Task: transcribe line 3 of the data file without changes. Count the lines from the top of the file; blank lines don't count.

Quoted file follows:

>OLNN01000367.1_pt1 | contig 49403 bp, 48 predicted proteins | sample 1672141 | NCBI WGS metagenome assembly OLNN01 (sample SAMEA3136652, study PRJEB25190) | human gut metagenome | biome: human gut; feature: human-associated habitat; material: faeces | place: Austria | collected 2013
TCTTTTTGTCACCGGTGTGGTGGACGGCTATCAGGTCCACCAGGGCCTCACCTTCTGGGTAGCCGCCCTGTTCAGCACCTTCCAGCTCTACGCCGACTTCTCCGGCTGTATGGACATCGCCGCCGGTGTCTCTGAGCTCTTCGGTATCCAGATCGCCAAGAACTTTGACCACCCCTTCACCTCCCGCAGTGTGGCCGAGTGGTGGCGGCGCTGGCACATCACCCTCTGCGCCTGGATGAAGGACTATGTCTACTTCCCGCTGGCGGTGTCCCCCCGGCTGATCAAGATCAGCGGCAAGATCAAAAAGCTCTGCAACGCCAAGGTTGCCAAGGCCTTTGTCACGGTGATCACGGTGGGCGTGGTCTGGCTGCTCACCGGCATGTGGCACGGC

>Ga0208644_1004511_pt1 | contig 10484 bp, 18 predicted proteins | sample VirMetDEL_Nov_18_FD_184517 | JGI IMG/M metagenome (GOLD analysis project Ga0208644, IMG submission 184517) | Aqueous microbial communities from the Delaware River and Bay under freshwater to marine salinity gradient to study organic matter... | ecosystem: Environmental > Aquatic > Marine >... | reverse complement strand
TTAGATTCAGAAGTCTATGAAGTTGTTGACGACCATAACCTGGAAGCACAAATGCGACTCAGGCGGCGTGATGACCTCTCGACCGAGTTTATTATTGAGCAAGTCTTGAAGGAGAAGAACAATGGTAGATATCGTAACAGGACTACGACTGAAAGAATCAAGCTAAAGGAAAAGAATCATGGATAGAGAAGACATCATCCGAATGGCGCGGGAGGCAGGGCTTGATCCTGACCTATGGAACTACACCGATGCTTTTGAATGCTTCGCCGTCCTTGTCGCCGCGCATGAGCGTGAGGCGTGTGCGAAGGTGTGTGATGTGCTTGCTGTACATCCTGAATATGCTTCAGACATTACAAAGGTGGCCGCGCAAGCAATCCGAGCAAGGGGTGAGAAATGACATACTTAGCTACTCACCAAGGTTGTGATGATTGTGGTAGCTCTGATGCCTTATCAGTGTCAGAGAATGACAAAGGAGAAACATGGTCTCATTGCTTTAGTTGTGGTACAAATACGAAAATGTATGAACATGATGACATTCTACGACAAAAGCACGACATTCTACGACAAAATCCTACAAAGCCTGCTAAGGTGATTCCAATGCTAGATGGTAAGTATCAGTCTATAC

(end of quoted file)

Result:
>Ga0208644_1004511_pt1 | contig 10484 bp, 18 predicted proteins | sample VirMetDEL_Nov_18_FD_184517 | JGI IMG/M metagenome (GOLD analysis project Ga0208644, IMG submission 184517) | Aqueous microbial communities from the Delaware River and Bay under freshwater to marine salinity gradient to study organic matter... | ecosystem: Environmental > Aquatic > Marine >... | reverse complement strand